THE FIRST AMENDMENT
IS ALIVE AND WELL
Eric Glazer, Esq.
Published April 25, 2016
Some justice was done in an Orange County
courtroom last week. The firm’s client was sued by her
association because she started a website that included the name
of the association in the website address. The website was also
critical of the association and the Board. Other members of the
community had the opportunity to post what they thought as well.
In retaliation, the association sued our
client under the Registration and Protection of Trademarks Act
for simply unauthorized use of the association’s name, libel,
slander and tortious interference. After the court repeatedly
dismissed the case, the association wouldn’t let go and
proceeded to file a forth amended complaint. In response, our
firm filed what’s called a 57.105 motion. Basically, it’s a
motion that puts the other side and their counsel on notice that
they filed a frivolous claim and that if they don’t dismiss the
claim, we will be seeking prevailing party attorney’s fees
against not only the association, but the association’s
attorneys as well.
A few days after we filed the motion, the
association dismissed all claims. However, our office argued
that under the very statutes that our client was accused of
violating, we were now still entitled to an award of prevailing
party attorney’s fees and costs. Of course the association
fought against our client’s entitlement to fees, so the court
was required to hold a hearing. At the hearing, our firm
requested approximately $26,000.00 and the court awarded us
almost $23,000.00, pretty close to everything we asked for.
Think about what an association can do with
an additional $23,000.00. That may get a building painted. It
may get new carpeting in the hallways or even a new deck for the
pool area. At this condominium however, it is being used to pay
the attorney’s fees to a unit owner who had the audacity to
criticize the members of her condominium’s board of directors.
Here’s the bottom line for those of you who
volunteer your time to serve on the Board. Thank you for your
work. We know you don’t get paid for it and no matter what you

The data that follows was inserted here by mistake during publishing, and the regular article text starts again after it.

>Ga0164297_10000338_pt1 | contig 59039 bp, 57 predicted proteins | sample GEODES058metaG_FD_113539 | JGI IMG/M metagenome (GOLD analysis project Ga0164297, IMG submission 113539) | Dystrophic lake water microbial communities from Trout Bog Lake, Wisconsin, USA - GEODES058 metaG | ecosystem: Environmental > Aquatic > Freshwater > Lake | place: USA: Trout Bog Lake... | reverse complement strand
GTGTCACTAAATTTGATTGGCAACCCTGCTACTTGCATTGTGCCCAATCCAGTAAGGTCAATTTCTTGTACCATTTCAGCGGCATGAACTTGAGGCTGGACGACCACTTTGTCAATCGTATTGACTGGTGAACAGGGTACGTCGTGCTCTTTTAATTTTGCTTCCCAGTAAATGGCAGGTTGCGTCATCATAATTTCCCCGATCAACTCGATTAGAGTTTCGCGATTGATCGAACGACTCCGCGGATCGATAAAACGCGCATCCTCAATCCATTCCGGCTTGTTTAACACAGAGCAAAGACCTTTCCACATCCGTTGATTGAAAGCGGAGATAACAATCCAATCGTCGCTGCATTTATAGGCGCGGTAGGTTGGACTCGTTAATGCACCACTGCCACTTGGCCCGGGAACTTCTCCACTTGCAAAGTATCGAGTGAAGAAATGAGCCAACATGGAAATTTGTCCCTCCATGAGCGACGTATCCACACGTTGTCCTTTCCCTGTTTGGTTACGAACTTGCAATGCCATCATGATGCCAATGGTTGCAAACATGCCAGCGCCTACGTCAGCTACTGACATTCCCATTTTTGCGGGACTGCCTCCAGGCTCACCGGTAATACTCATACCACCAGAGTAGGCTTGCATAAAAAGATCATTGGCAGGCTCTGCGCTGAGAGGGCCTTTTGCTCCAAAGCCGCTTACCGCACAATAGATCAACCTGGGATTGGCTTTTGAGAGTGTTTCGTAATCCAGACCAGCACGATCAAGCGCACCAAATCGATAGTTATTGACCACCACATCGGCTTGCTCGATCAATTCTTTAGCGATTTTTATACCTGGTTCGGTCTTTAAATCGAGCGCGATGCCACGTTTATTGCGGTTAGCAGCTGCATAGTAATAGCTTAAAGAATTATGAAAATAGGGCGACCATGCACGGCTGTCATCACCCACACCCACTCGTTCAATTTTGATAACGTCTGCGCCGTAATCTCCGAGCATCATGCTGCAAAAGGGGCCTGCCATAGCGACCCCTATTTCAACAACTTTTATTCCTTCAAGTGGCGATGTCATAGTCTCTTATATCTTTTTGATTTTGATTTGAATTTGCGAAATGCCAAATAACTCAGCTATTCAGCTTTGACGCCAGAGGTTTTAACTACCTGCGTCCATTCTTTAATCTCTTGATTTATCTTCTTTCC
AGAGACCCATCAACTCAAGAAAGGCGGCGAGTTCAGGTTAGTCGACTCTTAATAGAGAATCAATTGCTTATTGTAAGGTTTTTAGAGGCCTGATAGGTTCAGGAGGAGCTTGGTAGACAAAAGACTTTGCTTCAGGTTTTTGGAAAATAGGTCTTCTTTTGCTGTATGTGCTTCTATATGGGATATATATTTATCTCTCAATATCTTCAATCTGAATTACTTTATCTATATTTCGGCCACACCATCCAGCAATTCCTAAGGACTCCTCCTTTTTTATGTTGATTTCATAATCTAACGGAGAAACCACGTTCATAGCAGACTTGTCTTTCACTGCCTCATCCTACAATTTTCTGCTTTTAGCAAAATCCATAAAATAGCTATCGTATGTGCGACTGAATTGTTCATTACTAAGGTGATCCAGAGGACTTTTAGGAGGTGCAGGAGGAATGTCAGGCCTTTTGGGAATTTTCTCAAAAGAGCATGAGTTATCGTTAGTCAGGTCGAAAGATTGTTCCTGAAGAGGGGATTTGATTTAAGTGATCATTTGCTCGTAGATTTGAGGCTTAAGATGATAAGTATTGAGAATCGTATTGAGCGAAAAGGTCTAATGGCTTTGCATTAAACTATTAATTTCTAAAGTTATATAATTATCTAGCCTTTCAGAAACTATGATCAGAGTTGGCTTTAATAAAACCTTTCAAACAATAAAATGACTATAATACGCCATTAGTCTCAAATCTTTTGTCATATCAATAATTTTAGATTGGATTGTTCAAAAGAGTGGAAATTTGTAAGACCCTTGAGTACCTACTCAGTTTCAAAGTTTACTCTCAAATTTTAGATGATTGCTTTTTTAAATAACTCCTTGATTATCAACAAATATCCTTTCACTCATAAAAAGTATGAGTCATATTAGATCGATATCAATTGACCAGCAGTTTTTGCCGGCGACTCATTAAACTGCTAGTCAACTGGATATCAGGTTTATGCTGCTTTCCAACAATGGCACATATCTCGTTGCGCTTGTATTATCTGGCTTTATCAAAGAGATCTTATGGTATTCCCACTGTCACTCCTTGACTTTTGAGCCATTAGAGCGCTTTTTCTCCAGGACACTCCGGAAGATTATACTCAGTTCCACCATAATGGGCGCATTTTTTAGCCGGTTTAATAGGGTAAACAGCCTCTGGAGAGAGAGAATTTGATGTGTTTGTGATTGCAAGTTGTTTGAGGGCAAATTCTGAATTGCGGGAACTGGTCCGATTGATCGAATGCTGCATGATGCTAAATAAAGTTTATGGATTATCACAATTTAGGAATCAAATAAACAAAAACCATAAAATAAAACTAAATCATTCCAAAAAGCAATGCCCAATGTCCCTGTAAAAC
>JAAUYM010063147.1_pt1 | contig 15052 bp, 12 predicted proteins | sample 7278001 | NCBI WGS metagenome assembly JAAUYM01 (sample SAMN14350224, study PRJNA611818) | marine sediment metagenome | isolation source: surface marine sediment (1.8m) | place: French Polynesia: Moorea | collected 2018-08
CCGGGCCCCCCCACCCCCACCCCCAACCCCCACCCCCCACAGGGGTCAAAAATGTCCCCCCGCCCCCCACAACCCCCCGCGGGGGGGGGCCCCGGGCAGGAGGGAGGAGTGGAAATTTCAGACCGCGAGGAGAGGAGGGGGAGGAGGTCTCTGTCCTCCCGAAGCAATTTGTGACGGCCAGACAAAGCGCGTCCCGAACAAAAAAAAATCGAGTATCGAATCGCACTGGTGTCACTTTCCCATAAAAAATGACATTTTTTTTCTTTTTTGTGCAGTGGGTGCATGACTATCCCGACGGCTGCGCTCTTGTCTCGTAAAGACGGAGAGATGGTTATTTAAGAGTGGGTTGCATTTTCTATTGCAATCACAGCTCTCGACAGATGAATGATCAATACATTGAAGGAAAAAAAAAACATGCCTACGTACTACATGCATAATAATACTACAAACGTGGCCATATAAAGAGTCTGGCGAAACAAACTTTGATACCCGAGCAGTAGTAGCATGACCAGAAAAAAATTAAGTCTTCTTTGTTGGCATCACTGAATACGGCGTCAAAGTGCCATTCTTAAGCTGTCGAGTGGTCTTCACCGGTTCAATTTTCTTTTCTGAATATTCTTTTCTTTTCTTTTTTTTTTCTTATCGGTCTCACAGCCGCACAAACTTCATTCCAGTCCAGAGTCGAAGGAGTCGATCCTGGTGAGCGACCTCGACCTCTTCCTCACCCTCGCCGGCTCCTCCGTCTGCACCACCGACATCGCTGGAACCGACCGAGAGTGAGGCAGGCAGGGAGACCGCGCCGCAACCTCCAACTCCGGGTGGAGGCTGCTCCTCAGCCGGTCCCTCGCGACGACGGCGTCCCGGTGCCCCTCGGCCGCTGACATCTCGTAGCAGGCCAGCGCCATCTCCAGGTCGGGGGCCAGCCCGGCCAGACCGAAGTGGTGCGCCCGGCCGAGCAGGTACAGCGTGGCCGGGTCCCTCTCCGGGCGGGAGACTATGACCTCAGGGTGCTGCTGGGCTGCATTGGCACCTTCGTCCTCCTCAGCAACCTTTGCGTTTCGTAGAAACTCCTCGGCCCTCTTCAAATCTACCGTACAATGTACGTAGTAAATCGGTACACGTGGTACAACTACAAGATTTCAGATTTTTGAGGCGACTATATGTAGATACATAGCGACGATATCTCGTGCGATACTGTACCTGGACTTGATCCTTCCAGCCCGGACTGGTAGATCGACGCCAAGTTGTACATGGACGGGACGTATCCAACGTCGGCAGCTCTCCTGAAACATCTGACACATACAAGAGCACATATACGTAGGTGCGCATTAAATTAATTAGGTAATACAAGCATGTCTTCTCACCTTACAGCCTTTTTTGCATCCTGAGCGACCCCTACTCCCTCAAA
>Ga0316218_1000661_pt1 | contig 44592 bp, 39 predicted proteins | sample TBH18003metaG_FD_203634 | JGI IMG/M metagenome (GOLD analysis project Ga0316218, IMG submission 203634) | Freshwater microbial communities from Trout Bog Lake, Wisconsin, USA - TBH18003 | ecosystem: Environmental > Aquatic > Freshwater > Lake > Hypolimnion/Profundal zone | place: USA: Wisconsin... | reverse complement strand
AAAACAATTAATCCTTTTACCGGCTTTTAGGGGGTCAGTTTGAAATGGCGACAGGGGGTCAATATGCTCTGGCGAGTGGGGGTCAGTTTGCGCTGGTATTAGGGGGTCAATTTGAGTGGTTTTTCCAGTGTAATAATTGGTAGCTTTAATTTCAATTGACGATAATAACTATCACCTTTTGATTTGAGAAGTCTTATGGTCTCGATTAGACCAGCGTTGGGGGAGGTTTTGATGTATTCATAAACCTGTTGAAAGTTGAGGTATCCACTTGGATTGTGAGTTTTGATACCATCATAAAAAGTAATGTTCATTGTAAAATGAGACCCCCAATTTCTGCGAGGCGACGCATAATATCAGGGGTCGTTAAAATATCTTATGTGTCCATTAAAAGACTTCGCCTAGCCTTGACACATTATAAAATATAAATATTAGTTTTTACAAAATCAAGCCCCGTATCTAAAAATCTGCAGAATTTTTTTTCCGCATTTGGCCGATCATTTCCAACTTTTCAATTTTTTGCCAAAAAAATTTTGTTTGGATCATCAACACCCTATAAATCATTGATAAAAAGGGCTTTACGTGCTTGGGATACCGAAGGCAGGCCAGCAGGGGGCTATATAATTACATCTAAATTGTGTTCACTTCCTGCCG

do, there are people that are going to be critical of you.
However, you know that going in. If your feathers are going to
be ruffled each and every time someone says you stink, you will
always be miserable and on the defensive. Instead, simply do the
right thing, which is your best. And, quickly get used to the
fact that we still have a first amendment in this country that
lets people voice their displeasure with those they elect, all
the way from the President of The United States to the President
of the condominium’s Board of Directors.
HOA & Condo Blog
Eric Glazer graduated from
the University of Miami School of Law in 1992 after
receiving a B.A. from NYU. He has practiced community
association law for more than 2
decades and is the owner of Glazer
and Associates, P.A. a seven attorney law firm with offices in
Fort Lauderdale and Orlando and satellite offices in Naples,
Fort Myers and Tampa.
Since 2009, Eric has been the host
of Condo Craze and HOAs, a weekly one hour radio show that airs
at noon each Sunday on 850 WFTL.
He is the first attorney in the
State of Florida that designed a course that certifies
condominium residents as eligible to serve on a condominium
Board of Directors and has now certified more than 10,000
Floridians all across the state. He is certified as a Circuit
Court Mediator by The Florida Supreme Court and has mediated
dozens of disputes between associations and unit owners. Eric
also devotes significant time to advancing legislation in the
best interest of Florida community association members.